Is T'hillim / Psalm 110:1 speaking of Jesus sitting at the right hand of G-d? The verse reads "Of (to / for) David a psalm. The word of the L-rd to my master; "Wait for My right hand, until I make your enemies a stool for your feet."
The misapplication of this verse to Jesus seems to stem from a mistranslation as if G-d were speaking to a second god ("My L-rd said to my l-rd").
An English reader would be forgiven for thinking the two words in Hebrew are identical.
They are not.
Here is the Hebrew: לְדָוִד מִזְמוֹר נְאֻם יְהֹוָ-ה | לַאדֹנִי
The first word translated as L-rd is G-d's holiest name in Hebrew (I added the hyphen as we are not to write out G-d's holiest name). The word is יְהֹוָ-ה.
The second word translated as "lord" is a totally different word. It is לַאדֹנִי.
The translators chose L-RD and lord -- it is not in the Hebrew.
This passage has nothing to do with the messiah, or anyone ascending to sit next to G-d literally (this is a POEM remember, so the poet is speaking allegorically and stating that King David has been anointed by G-d to be His king).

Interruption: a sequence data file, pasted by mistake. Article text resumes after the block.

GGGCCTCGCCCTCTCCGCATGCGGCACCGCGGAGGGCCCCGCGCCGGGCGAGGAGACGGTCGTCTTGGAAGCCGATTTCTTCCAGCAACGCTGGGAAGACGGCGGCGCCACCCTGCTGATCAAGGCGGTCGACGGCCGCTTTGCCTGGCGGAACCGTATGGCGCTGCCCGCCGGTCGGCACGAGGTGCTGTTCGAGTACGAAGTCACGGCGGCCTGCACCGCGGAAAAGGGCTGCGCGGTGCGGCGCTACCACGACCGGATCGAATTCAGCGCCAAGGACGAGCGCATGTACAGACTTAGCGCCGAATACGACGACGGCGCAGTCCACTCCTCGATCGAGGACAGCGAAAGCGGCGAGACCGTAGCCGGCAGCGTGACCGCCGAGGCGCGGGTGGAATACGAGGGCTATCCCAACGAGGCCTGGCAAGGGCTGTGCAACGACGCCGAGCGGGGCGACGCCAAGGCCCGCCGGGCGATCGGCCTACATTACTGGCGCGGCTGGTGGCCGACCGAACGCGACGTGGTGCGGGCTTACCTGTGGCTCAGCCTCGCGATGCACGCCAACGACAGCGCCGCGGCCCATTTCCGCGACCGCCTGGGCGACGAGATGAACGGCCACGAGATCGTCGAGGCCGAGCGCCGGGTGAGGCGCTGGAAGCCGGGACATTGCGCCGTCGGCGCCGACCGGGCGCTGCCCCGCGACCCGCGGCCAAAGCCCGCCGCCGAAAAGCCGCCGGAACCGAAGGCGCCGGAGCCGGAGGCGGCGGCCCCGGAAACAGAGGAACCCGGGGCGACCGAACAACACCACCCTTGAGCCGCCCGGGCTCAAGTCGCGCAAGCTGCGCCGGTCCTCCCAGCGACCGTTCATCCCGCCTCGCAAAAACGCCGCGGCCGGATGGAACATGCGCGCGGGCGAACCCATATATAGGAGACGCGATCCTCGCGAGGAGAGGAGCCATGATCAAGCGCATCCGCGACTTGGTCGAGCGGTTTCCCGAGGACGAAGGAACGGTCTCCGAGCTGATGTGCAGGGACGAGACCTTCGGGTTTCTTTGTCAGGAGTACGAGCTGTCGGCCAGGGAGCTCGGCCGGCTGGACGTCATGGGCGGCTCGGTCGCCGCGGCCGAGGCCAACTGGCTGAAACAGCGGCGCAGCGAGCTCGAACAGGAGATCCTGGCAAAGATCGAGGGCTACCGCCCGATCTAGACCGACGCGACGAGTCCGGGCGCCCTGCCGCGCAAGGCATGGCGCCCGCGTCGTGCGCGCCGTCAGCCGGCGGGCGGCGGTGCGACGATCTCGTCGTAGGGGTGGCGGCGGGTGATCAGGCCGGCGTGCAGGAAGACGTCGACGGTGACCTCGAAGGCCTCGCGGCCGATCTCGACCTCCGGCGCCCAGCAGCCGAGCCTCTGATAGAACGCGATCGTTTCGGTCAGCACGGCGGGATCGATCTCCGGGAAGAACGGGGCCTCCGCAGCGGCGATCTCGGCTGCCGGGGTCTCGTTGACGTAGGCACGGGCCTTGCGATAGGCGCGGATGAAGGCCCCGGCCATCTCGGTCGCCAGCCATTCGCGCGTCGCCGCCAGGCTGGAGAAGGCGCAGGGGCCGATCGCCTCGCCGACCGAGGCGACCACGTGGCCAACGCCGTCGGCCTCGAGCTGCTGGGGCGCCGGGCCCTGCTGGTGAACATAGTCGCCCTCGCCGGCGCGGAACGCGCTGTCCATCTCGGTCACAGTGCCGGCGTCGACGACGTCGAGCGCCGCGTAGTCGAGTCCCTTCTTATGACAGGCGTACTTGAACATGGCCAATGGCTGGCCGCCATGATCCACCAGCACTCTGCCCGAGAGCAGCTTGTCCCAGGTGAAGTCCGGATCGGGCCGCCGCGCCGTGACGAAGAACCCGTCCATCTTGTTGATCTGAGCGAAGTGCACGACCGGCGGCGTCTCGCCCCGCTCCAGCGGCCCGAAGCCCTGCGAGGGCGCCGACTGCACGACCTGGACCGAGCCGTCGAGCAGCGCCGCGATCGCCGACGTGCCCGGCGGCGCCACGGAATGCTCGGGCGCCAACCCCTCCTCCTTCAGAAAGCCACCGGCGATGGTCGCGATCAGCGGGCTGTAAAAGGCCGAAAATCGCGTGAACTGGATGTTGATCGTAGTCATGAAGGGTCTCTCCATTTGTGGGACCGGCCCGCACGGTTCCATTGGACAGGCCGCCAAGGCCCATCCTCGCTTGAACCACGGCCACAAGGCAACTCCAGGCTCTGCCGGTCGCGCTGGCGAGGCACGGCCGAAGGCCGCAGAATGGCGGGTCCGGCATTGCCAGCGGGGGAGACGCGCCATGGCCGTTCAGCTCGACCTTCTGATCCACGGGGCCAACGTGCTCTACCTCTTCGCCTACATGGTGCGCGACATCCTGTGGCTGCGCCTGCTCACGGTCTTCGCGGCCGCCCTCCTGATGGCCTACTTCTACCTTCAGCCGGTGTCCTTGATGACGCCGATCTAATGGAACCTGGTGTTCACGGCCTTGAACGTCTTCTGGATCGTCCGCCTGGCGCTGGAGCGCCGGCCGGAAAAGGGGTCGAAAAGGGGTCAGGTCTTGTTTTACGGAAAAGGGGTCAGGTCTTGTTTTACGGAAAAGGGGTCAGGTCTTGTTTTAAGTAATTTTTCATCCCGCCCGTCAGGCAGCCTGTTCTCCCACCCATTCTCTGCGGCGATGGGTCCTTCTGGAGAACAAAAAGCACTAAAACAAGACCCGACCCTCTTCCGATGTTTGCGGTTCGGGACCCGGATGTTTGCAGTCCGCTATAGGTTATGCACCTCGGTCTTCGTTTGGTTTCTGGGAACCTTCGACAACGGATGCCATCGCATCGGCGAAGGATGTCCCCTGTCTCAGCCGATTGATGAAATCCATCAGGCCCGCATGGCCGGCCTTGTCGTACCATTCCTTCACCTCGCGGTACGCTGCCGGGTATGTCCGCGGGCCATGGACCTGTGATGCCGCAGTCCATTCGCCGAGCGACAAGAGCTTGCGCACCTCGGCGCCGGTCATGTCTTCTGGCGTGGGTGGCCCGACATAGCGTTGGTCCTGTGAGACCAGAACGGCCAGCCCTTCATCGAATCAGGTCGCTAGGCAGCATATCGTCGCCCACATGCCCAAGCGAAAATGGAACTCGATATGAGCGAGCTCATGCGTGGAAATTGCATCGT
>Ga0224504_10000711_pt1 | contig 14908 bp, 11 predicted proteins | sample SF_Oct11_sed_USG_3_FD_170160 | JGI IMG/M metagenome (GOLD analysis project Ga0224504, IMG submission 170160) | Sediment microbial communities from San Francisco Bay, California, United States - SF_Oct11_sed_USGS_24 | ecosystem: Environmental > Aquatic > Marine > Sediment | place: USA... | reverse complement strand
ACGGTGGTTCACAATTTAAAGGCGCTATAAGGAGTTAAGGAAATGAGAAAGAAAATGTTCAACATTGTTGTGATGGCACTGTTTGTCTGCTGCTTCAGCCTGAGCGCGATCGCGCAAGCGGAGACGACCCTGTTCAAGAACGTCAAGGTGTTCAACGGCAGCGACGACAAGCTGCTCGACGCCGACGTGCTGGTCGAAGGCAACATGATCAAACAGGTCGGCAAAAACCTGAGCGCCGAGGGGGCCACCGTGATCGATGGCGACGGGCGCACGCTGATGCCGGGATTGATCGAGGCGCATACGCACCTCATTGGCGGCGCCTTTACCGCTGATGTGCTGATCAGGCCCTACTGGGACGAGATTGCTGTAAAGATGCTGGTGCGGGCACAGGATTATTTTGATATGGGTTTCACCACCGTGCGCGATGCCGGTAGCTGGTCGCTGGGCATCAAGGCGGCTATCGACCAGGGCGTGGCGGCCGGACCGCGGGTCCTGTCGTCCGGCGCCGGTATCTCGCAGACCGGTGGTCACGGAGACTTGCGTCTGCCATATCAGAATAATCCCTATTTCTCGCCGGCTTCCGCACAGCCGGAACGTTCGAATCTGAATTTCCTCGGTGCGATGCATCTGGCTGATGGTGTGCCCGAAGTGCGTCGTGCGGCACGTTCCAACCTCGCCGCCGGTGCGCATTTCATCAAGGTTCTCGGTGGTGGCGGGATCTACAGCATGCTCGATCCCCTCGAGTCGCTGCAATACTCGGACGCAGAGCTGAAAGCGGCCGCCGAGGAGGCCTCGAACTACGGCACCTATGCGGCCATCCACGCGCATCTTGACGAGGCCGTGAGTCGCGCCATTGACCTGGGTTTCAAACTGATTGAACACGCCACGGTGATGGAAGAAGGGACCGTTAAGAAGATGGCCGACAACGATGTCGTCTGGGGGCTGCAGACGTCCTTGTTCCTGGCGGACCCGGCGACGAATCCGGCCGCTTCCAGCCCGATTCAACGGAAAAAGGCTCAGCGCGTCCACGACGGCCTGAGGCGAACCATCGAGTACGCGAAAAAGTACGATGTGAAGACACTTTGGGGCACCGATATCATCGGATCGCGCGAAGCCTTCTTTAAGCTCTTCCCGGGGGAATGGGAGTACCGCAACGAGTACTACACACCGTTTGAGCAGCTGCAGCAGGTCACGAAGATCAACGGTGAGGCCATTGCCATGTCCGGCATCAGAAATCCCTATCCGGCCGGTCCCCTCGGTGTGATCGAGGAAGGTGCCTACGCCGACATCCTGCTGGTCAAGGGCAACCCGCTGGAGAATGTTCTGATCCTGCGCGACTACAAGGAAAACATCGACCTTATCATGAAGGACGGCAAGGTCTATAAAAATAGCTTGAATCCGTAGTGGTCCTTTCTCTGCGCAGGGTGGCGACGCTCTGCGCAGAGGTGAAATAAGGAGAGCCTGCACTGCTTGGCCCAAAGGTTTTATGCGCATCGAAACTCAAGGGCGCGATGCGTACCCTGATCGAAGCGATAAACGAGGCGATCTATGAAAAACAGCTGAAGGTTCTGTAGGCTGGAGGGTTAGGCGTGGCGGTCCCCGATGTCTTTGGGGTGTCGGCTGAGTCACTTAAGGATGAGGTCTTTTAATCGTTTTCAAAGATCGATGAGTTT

The author of this psalm is not David. This psalm was written by another about David -- thus it is David who is the psalmist's master. The poet is imagining G-d speaking to David and saying "don't worry about your enemies, I (G-d) will get rid of them for you."
Did G-d get rid of Jesus' enemies?
Jesus' enemies killed him.
The first word translated as "L-rd" is G-d's holiest name, יְהֹוָ-ה.
The second word which most Christian translations have as "lord" is the word לַאדֹנִי (l'donee).
Let's discuss this second word, which comes from the root אָדוֹן / "adon."
The word אָדוֹן / "adon" is a root word which can be used to speak of G-d or humans -- but the word int he psalm is not אָדוֹן / adon. In the psalm it is אֲדֹנִ֗י / adonee which is only used to speak of human masters, not G-d.
For those with a rudimentary understanding of Hebrew it is possible to confuse this second word with a name for G-d rather than a name used to speak of humans. This mistake in the translation of he Hebrew word אדני in T'hillim / Psalm 110:1 may stem from the fact that the word just in consonants appears the same -- but the word is pointed in three distinct ways (each changing the meaning of the word):
אֲדֹנִי adoni is singular and has the possessive suffix “my” added to it.
אֲדֹנַי adonai is plural, again with the possessive suffix “my” added to it, and is translated as“Gentlemen!” or “Sirs!”
אֲדֹ-נָי adon-ai (without the dash) is used exclusively for G-d (normally in prayer as it is about the loving, merciful aspects of G-d). It is understandable that missionaries not familiar with Hebrew might find this different words confusing, because the second and third are pronounced the same (but there is precedent in English for words which sound alike but are different, too).
In the psalm the word is speaking of a human master, not G-d. לַאדֹנִי.